It is close to curtain call for the United Nations’ Climate Conference in Katowice, Poland, with ministers from around the world negotiating the text for a “rulebook” to implement the historic 2015 Paris Agreement for climate action. Amidst the various issues being debated, one of the most technical and complicated is Article 6 of the agreement, which focuses on the country plans for climate action.
Twelve years ago, in a restaurant in Puntarenas on the pacific coast of Costa Rica, a group of long line fishermen met with three UNDP conservation specialists.
When the Global Green Growth Institute’s (GGGI) Director General Frank Rijsberman’s son was looking for a job following graduation, he saw that oil companies were paying the highest salaries. But Rijsberman, who has been working in the sustainable development sector for decades, knew better. He told his son that those very same oil companies would soon go broke. And instead advised him to seek employment with renewable energy companies as they would soon be the ones making money.
Until the United Nations climate talks in Bonn last year, no clear plan to include agriculture in climate negotiations existed.This was troubling, considering agriculture contributes 19-29% of global greenhouse gases, and changing temperatures are making it harder to farm. This is having an increasingly prominent effect on food security -- hunger levels have now risen for the third year in a row.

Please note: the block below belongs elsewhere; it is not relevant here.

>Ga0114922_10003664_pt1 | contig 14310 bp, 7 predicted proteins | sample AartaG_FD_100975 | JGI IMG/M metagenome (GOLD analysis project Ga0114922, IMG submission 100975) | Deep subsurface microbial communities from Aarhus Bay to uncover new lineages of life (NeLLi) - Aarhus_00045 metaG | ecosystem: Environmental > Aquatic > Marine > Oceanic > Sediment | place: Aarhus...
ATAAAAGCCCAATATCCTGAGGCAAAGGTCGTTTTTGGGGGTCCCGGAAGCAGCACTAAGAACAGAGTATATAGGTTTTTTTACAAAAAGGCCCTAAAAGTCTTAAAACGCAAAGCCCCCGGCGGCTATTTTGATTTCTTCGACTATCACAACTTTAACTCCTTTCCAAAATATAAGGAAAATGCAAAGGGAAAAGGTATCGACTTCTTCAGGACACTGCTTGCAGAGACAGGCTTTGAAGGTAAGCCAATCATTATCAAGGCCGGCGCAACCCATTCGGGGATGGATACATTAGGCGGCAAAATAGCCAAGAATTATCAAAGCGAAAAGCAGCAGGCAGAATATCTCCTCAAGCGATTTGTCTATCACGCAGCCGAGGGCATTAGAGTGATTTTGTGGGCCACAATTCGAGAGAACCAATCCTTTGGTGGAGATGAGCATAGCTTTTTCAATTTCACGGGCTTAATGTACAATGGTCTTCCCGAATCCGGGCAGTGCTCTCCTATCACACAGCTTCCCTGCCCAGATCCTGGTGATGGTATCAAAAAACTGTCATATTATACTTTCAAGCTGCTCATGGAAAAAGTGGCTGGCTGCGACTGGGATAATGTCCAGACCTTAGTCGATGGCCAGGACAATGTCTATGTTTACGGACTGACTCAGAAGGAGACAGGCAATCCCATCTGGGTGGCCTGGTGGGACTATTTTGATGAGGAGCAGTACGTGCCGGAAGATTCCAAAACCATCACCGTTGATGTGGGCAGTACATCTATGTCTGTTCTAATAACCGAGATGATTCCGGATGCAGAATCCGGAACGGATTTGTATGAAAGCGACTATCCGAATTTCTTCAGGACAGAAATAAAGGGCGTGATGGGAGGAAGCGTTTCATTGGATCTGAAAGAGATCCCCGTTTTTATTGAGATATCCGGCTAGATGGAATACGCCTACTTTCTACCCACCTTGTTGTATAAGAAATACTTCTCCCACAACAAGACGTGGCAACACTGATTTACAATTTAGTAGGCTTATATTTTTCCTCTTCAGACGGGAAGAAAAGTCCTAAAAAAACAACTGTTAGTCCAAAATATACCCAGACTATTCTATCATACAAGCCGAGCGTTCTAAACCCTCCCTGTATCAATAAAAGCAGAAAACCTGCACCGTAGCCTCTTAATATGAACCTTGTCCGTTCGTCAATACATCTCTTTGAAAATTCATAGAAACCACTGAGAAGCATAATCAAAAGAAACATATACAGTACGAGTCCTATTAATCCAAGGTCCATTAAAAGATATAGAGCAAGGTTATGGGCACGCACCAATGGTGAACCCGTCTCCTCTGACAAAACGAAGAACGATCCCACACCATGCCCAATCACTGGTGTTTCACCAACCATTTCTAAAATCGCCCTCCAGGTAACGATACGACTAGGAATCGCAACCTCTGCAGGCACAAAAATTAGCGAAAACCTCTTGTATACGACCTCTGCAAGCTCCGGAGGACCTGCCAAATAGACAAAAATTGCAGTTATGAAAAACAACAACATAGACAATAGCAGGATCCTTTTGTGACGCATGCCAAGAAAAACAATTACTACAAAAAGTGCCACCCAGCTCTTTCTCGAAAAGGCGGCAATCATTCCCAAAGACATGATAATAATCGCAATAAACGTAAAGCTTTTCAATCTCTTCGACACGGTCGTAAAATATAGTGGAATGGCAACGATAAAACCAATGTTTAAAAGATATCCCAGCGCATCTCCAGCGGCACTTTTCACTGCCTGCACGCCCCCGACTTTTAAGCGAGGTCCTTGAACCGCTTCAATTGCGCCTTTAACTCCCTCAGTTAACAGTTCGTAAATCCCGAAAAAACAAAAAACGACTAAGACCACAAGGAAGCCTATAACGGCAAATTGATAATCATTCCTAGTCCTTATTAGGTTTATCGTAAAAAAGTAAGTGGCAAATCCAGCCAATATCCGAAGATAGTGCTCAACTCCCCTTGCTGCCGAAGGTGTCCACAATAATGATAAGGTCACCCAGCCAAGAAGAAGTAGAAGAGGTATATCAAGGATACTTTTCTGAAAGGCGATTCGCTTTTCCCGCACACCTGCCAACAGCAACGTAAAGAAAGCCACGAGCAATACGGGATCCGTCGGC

One of my proudest accomplishments as the former UN secretary-general was playing a part in the ambitious global agenda for sustainable development (SDGs), including the goal of universal health coverage (UHC) by 2030.
As thousands of environmental technocrats, policy makers and academics work round the clock to come up with strategies for mitigation and adaptation to climate change at the United Nations’ conference in Katowice, Poland, one scientist is asking Parties to consider massive bamboo farming as a simple but rapid way of sequestering carbon from the atmosphere.
As climate negotiators, experts and activists are gathering in Katowice, Poland, for the international climate talks, much of the focus will be on immediate issues. Laying down the ground rules
of the 2015 Paris Agreement and wrapping up the first global review
of countries’ progress to date are high on the agenda.
The past few weeks in Karachi have seen an anti-encroachment drive that has affected livelihoods and living. Those spearheading the drive justify their actions, saying they are legal, and those using the spaces are painted as land grabbers. Meanwhile, another cause for concern is the intended clearing of land along the route of the moribund Karachi Circular Railways.
So far, December has been a month of mixed messages in terms of economic indicators here in the Philippines. While the seemingly contradictory data might be taken as a sign of a weakening economy, we believe that a closer look shows there are positive portents for the beginning of the new year.